Originally Seen on: ASI Standards Blog
As the world transitions from combustion engines to electric vehicles, the lubricant industry will provide fluids dedicated for this new technology.
While the global demand for EV is increasing year over year, with new and improved models available to purchase from various automobile manufacturers, the electric vehicles are still a fraction of the global automotive market.
The growth in EV sales in United States has been slow in the past few years compared to the rest of the world, as the U.S. Government scaled back the federal subsidies; however, this is about to change.
The U.S. Senate just passed a bipartisan infrastructure bill that heavily relies on EVs, and President Biden’s recent executive order calls for 50% of new vehicles to be hybrid or electric by the year 2030. The EPA has also announced increased regulation for gas mileage and emissions for cars starting with model year 2026. These combined will be the catalyst for the electric vehicle demand for decades to come.
Any engine with moving parts requires lubricants and electric vehicles are no different. With 52% of lubricants produced going towards the automotive industry, the push towards electric vehicles is being followed closely by manufacturers. Electric vehicles made today mostly rely on the same lubricants made for combustion powered automobiles.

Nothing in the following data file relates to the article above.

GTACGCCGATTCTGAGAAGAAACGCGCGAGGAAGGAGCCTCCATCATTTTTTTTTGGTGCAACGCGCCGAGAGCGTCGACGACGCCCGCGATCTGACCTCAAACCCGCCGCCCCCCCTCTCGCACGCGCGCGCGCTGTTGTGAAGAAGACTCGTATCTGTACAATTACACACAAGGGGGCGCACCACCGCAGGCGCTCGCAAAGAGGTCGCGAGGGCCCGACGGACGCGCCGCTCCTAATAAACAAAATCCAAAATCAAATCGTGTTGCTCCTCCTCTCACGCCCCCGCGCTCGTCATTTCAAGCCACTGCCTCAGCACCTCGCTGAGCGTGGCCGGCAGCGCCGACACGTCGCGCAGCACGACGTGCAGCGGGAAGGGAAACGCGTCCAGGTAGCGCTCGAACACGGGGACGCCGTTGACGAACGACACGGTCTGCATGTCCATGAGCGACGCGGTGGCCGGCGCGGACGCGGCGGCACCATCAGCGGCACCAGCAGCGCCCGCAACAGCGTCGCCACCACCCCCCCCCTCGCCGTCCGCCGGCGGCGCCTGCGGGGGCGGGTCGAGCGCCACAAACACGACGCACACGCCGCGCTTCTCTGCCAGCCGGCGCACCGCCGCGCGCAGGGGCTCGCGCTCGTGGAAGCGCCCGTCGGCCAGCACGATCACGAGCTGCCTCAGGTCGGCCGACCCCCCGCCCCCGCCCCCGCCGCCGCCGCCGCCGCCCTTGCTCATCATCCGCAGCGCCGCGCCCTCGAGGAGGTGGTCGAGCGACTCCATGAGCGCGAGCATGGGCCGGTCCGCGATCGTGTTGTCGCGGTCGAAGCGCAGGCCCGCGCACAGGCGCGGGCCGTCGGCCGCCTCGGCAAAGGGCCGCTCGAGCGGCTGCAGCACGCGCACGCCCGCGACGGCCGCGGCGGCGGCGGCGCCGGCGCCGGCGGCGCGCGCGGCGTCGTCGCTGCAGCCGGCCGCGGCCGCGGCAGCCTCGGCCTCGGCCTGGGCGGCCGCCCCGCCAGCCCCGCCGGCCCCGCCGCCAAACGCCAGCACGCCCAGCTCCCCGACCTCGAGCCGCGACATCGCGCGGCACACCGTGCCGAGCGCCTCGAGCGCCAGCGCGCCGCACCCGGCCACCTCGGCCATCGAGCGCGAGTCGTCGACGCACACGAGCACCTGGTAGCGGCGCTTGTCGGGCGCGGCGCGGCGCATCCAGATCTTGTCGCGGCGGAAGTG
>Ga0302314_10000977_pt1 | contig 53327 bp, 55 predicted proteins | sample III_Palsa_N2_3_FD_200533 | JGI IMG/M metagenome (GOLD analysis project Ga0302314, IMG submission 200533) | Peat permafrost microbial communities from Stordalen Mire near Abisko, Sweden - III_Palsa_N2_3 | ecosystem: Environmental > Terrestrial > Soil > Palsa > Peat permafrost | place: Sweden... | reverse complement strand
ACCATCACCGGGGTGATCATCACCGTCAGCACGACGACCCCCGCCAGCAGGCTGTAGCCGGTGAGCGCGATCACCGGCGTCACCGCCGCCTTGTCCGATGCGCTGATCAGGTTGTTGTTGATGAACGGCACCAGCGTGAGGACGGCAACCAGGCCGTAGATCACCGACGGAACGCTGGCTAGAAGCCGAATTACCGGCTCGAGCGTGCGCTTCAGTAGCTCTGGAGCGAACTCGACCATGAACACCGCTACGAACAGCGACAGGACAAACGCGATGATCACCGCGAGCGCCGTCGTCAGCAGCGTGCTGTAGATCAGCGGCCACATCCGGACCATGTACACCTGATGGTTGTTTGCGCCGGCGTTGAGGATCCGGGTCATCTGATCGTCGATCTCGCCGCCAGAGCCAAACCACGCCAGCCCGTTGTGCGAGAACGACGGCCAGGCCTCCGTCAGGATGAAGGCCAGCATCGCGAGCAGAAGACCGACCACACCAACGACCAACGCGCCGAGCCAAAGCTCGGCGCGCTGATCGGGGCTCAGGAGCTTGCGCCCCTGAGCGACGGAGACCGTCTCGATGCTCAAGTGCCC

Newly developed lubricants such as Exxon Mobil’s Mobil EV™ or Shell’s E-Fluids promise to further increase the range and efficiency of electric vehicles. As with all lubricants made for the automotive industry, these newly developed lubricants must also be tested for additives and contamination.
ASI Standards is well positioned to assist lubricant manufacturers certify the purity of their newly developed lubricants. ASI served the lubricant industry for many years with dedicated lubricating oil calibration standards. These standards help lubricant manufacturers and refineries increase profit by making sure their instruments are performing correctly.
The calibration standards conform to ASTM standards D4927, D6443, D6481, and D7751 for lubricant testing.
ASI is no stranger to making calibration standards in response to new regulations. Our EPA tier 2 and 3 calibration standards were created in response to the EPA regulating the amount of sulfur allowed to exist in gasoline.
As regulations and laws change, ASI Standards will be there to provide quality calibration standards and reference materials to assist our customers’ needs. Talk to us about your custom standards and reference materials needs to certify the purity of your lubricants for electric vehicles.